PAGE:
About The Pennds

The Pennds is: Jared Rosenberg, Steve Waye, Andrew Bielen & Charlie Isaacs.

Mission Statement: The Pennds explores Radiohead from an academic perspective. We go beyond notions of active listening in favor of involved perception, in order to better understand the band's work. We do not assign superlatives; in fact we challenge those that exist. Using the framework of discourse, we aim not to pin down the essence of Radiohead, but rather to set free that concept, to give it pliable spirit.

Special Thanks to Al Filreis for making this (and so much more) possible.

Monday, March 22, 2010

In Rainbows

In Rainbows is a major turning point for Radiohead.  Musically - as with any Radiohead album - it is radically different from its predecessor.  Shifting gears is nothing new for the Oxford fivesome.  What has really changed, however, is the band's attitude.  From the lean irreverence of Pablo Honey and The Bends, to the laborious malaise of OK Computer, to the scrambled and erratic doomsaying of Kid A and Amnesiac (and the dregs of that mode which carried into Hail to the Thief), every one of the six predecessors to In Rainbows was charged in one way or another with resistance.  Each of these prior albums told of struggle - struggle to escape the ills of modern use-once-and-throw-away culture, or to unhinge from a near-paralyzing psychosis, or to abortively resist an impending apocalypse.  But not In Rainbows.  Subdued and lucid, In Rainbows is almost a coming of age for Thom and the boys.  Or if not a coming of age, at least a coming to terms.

In Rainbows is an album of acceptance, which in Radiohead terms is parallel to surrender.  It seems that Thom has finally given in to the reality of things, though he still can't pin down why they are so (as evidenced by the album's first lyric, "How come I end up where is started / How come I end up where I went wrong").  And while this might seem like the most desperate attitude yet - surrender - it actually makes for the most relaxed album to date.  After burning off the restlessness left over from Hail on the crunchy bangery of "15 Step" and the rusty chug of "Bodysnatchers", the album descends into a dreamlike series of watery songs, poetic in lyrics and pillowy in instrumentation.  And yet, as calm as they may sound, Thom never abandons his trademark hopelessness.  Amidst the gently repetitive guitar arpeggios of "Weird Fishes / Arpeggi" Thom sings of falling off the earth, telling us "Everybody leaves if they get the chance / And this is my chance".  In front of Jonny's dreamy keys, he happily (or in whatever way passes as happily for Thom Yorke) tells us "I get eaten by the worms and weird fishes", and later that "I'll hit the bottom and escape".  This metaphor of deep ocean is just one of a few powerfully desolate images that Thom paints for us.  "All I Need" is a collection of these - "I'm an animal, trapped in your hot car"; "I am a moth who just wants to share your light".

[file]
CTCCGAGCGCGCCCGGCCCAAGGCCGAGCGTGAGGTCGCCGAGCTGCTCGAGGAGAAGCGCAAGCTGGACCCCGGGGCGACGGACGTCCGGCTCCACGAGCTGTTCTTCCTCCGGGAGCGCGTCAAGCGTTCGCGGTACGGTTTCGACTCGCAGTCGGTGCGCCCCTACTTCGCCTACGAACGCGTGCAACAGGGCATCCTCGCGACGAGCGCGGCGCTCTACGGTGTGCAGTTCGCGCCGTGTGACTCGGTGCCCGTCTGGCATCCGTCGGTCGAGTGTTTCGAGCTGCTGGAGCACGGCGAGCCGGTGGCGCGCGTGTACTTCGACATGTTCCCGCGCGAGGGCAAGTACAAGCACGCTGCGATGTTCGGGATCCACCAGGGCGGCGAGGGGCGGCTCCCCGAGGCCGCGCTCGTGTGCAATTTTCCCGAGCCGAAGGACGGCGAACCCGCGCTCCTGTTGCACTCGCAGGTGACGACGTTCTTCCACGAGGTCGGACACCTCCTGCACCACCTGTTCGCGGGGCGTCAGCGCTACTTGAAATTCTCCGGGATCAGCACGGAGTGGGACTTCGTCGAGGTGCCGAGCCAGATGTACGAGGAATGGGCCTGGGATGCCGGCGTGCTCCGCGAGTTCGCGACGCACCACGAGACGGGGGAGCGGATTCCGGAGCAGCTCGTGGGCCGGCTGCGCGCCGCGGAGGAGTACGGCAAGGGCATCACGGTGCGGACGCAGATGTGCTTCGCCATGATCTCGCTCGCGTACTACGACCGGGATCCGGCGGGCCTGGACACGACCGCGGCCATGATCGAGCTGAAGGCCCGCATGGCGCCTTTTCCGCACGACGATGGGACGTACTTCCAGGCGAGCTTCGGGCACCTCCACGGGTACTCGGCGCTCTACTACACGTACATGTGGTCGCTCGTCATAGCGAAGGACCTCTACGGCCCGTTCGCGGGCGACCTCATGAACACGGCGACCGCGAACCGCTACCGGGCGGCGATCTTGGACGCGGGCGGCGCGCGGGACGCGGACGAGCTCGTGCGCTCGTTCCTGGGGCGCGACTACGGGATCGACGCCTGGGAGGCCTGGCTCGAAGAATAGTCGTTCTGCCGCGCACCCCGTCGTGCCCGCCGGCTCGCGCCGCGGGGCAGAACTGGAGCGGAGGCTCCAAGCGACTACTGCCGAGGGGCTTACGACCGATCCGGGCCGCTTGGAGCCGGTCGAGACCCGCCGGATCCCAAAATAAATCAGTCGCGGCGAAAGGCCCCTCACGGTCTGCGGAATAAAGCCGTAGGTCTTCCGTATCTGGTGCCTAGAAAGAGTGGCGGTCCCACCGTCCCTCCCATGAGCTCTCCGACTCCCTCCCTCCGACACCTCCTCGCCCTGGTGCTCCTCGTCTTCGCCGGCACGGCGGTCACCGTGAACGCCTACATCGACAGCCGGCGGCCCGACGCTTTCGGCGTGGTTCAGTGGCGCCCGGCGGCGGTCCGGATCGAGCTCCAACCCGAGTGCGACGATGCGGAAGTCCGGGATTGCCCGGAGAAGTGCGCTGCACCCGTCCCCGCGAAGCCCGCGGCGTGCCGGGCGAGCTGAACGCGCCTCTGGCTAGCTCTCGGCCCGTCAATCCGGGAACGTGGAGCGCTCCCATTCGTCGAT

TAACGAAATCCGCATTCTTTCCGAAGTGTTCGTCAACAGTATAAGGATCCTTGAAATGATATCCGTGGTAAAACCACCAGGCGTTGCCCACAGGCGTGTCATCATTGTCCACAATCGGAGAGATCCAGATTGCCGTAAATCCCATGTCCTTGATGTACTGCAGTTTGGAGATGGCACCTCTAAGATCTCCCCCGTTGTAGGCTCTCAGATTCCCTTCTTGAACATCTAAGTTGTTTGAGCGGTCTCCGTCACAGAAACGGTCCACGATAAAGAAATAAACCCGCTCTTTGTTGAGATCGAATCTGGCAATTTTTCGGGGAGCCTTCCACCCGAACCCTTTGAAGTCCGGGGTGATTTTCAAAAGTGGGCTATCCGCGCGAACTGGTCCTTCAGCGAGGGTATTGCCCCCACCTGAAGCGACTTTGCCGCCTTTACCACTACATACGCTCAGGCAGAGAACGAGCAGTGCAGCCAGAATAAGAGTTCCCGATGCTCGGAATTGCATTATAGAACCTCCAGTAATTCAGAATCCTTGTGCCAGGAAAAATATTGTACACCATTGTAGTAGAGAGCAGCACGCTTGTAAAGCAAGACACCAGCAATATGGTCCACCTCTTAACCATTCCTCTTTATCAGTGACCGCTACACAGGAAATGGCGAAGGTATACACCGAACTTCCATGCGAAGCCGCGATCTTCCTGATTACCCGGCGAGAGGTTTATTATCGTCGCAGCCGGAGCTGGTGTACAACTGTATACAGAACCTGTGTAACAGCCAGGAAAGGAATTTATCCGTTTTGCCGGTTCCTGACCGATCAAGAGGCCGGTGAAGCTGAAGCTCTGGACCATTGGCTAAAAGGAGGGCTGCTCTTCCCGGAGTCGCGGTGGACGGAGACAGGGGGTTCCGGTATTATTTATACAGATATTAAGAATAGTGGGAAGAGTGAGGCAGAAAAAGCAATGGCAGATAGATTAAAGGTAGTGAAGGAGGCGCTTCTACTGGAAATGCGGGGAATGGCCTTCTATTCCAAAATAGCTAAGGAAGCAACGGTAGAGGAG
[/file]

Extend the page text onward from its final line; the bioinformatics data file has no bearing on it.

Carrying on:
The success with which In Rainbows conveys the message of its lyrics through its music sheds some light on why Hail to the Thief failed.  With In Rainbows the approach matched the intent.  Relaxed sessions were appropriate for an album this mellow, whereas similar nonchalance could not produce the intensity that Hail required to deliver its charge.  But when the method fits the mode, the result is In Rainbows - an album spectacular in its minimalism and ease.  This is completely new territory for a band that is constantly looking for ways to say more.


1 comment:

  1. Excellent summary. Is it fair to say that the material on "In Rainbows" is radically different considering the amount of material they excavated from earlier sessions (Nude, Reckoner, Weird Fishes, etc.)? While a lot of these songs were dramatically reworked they are the outgrowth, possibly even the more mature versions of seeds planted long ago, at different stops throughout their career.

    We discussed the theme of Thom becoming increasingly disengaged, his lyricism becoming less grounded in corporate slogans and surburban platitudes juxtaposed with the generalized anxieties induced by modern living as he moves toward a lofty sedation. I enjoyed our discussion about the nature of Radiohead's rainbow - it's dreamy, escapist associations are clouded by the image of polluted oilstain.

    I would argue then that Radiohead is at its same old tricks - they are the magician who expertly performs a trick only to reveal their slight of hand. They pretend to offer a picture of ethereal bliss only to undermine these images with other images, terrible images, explaining why we still feel such malaise listening to a lush and beautiful album titled In Rainbows.

    Musically, sure, this is more straightforward (we tossed around the word "minimalist" although I'm not really that comfortable applying it here) album than anything Radiohead has done since the Bends, and you've summarized our discussion and the albums themes beautifully - but to me it seems like the next logical step in Radiohead's evolution, albeit one we might not have expected.

    Like you, I'm interested to see where they go next. Again, this is extremely well written, as was the summary of TWBB.